One required Ms Gray to seek approval from the Advisory Committee on Business Appointments (ACOBA) watchdog before the job offer was announced. But Mr Quin said this was apparently yet to be done.

He told MPs: ‘The rules state that approval must be obtained [from ACOBA] prior to a job offer being announced.

‘The Cabinet Office has not as yet been informed that the relevant notification to ACOBA has been made.’

Three other rules may also have been breached, he added, including declaring on an ‘on-going basis’ any ‘outside interests which may give rise to an actual or perceived conflict of interest’.

Contact between civil servants and leading members of the Opposition should be ‘cleared with ministers’ and, fourthly, senior officials should ‘act in a way that reserves and retains confidence of ministers’.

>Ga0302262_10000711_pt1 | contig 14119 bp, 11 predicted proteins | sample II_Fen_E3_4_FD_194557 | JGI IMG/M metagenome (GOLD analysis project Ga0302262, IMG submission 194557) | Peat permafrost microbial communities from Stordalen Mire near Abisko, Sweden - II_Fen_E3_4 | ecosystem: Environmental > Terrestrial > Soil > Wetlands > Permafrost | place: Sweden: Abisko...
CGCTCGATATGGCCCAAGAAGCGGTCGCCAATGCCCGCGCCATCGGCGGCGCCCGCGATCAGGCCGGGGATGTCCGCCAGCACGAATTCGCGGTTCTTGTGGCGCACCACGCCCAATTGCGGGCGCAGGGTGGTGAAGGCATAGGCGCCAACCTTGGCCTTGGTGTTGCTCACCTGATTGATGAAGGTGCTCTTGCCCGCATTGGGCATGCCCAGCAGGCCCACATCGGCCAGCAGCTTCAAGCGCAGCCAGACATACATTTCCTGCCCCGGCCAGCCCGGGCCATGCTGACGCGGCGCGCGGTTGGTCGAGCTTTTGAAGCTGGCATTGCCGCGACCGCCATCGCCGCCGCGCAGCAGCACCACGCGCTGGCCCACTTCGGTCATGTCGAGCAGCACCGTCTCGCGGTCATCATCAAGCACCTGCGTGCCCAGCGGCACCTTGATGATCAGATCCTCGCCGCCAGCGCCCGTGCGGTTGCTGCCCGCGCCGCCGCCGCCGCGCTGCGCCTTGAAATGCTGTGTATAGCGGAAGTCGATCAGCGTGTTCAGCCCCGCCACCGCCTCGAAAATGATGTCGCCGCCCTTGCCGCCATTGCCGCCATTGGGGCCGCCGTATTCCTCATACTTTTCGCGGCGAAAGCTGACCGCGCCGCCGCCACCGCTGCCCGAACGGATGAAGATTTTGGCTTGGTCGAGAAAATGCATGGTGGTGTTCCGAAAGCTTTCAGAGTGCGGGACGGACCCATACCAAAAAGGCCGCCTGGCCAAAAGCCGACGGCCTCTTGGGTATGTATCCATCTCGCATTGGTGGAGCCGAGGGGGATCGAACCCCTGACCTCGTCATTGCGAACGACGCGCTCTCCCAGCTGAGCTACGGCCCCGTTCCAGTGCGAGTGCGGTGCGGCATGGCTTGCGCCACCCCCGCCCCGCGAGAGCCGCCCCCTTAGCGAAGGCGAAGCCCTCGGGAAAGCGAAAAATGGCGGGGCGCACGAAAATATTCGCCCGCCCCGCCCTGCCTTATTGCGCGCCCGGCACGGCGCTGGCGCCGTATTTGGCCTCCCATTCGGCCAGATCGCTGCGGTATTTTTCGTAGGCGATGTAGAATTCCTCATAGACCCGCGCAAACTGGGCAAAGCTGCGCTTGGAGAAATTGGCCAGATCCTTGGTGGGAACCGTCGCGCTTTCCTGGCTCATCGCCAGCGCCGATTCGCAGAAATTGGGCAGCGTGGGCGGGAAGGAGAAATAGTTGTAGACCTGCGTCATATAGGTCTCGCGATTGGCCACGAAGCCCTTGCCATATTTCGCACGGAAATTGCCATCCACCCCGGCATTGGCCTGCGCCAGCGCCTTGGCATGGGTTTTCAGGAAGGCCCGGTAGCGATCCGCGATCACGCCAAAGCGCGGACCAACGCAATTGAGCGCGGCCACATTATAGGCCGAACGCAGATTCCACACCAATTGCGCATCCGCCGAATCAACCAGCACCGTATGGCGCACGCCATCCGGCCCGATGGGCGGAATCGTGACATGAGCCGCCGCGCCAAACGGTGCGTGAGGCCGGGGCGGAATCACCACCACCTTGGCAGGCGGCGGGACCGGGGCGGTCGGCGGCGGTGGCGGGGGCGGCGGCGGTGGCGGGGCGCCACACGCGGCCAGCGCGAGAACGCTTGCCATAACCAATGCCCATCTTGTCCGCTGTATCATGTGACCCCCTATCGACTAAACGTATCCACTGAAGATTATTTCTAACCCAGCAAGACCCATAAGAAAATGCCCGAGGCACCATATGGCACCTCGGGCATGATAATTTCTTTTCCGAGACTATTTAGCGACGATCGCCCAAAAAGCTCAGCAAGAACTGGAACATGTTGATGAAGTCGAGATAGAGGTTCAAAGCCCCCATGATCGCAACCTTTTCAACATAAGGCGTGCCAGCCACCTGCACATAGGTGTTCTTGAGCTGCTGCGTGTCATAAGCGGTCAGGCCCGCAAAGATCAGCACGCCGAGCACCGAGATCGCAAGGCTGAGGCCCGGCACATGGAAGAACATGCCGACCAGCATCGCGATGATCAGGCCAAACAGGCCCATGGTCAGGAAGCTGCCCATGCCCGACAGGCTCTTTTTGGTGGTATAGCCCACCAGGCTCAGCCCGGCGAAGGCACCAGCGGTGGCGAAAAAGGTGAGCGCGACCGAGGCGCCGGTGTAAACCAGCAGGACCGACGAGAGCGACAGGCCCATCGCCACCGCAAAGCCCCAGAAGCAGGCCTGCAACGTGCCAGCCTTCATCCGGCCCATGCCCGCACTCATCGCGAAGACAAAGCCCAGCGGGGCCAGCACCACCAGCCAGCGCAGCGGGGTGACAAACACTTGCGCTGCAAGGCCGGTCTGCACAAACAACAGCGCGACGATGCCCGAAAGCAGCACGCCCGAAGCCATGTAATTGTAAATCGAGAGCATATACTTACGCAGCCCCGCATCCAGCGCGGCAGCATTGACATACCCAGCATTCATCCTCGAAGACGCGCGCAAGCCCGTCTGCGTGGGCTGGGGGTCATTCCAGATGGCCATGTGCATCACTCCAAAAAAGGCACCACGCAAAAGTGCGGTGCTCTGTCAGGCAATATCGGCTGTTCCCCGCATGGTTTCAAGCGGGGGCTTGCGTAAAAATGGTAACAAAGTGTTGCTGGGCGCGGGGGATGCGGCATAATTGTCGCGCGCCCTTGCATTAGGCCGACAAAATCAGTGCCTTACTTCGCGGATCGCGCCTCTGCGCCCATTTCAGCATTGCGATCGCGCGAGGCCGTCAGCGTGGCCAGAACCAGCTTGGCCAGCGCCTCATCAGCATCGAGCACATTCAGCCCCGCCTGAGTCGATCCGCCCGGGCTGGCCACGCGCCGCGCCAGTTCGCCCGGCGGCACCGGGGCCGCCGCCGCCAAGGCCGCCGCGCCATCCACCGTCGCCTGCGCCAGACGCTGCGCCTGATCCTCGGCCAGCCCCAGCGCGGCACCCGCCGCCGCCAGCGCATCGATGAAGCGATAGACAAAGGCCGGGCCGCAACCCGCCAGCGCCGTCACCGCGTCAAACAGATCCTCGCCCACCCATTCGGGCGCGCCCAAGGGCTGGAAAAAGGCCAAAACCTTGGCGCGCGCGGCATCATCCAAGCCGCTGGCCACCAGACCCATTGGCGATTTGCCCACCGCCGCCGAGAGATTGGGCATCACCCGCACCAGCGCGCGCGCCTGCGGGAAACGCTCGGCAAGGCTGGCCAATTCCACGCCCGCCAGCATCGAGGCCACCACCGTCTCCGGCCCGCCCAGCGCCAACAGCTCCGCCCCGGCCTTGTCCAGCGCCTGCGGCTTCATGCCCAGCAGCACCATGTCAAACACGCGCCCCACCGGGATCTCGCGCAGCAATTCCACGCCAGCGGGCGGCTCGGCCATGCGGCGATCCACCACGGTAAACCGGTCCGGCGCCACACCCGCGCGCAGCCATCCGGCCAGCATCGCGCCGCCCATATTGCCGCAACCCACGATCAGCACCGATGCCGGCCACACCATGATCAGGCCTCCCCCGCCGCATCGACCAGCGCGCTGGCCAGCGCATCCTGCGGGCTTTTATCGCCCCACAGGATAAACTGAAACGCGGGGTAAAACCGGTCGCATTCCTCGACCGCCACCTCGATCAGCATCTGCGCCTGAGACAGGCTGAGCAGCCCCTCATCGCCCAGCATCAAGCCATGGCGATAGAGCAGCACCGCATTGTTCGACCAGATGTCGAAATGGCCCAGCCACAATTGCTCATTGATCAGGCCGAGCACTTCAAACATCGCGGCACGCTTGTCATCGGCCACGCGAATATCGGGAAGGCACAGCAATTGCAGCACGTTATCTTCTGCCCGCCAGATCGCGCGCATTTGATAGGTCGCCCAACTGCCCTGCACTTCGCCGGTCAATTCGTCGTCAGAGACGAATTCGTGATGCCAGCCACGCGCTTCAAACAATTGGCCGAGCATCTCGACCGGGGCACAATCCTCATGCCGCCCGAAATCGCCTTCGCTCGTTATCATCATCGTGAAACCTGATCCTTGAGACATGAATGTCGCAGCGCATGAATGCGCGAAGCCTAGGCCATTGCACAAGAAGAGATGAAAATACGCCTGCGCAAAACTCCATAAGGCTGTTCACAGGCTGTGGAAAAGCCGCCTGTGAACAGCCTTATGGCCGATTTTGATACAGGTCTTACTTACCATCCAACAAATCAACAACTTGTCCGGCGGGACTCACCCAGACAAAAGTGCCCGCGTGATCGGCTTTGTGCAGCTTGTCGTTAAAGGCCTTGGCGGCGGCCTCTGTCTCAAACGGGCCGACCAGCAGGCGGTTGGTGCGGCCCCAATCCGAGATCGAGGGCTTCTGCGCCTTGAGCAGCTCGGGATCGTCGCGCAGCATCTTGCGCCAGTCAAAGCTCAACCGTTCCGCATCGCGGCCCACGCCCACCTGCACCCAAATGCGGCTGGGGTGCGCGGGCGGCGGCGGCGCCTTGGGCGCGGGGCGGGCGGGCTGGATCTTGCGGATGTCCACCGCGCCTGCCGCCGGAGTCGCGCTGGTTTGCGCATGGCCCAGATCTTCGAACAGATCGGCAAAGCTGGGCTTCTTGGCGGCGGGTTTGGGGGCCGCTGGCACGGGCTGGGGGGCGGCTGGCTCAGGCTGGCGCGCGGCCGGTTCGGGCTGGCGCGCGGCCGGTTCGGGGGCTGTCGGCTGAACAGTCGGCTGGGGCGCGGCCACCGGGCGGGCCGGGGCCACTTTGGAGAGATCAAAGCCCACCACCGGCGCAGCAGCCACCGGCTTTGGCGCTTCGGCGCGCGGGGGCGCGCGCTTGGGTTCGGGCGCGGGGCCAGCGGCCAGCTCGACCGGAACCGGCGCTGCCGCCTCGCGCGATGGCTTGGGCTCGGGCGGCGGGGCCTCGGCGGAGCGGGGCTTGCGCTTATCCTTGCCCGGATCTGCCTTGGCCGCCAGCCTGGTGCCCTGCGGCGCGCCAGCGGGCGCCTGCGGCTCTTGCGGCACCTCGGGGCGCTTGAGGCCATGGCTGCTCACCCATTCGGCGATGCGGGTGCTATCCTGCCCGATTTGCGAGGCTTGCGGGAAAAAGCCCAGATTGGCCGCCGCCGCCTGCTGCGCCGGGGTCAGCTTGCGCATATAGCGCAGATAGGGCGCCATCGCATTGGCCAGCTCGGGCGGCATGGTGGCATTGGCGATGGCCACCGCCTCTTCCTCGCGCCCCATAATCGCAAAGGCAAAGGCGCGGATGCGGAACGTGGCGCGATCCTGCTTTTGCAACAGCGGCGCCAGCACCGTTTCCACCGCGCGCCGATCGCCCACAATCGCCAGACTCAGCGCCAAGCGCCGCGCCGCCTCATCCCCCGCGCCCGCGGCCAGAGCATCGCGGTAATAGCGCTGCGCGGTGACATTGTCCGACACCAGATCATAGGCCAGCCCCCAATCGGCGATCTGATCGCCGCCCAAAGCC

Mr Quin said refusal to disclose details about any conversations or meetings meant all four rules may have been broken.

He told the Commons: ‘The party opposite talks about rules, they talk about transparency, they talk about standards in public. Given all the constant talk, it’s time they walked the walk.

‘Why are they refusing to publish when they met with Sue Gray? Why are they being evasive? Why can’t they tell us what they discussed, where they met and how often they met? Their refusals beg the question: exactly what is Labour trying to hide?’

He added: ‘There are now serious questions as to whether Labour, by acting fast and loose, undermined the rules and the impartiality of the civil service.

‘Those opposite must ask themselves: why did the leader of the Opposition covertly meet with a senior civil servant and why were those meetings not declared?

‘It is incumbent on everyone across the House to uphold and preserve the integrity and perceived impartiality of the civil service. This is about trust and it’s the Labour party that risks damaging that trust with the offer of this appointment.

‘But the Labour party can help restore that trust. They can do the right thing. They can publish the list of meetings between themselves and Sue Gray.’

Sir Robert Buckland, the former justice secretary, said he was ‘deeply disappointed’ by the fiasco.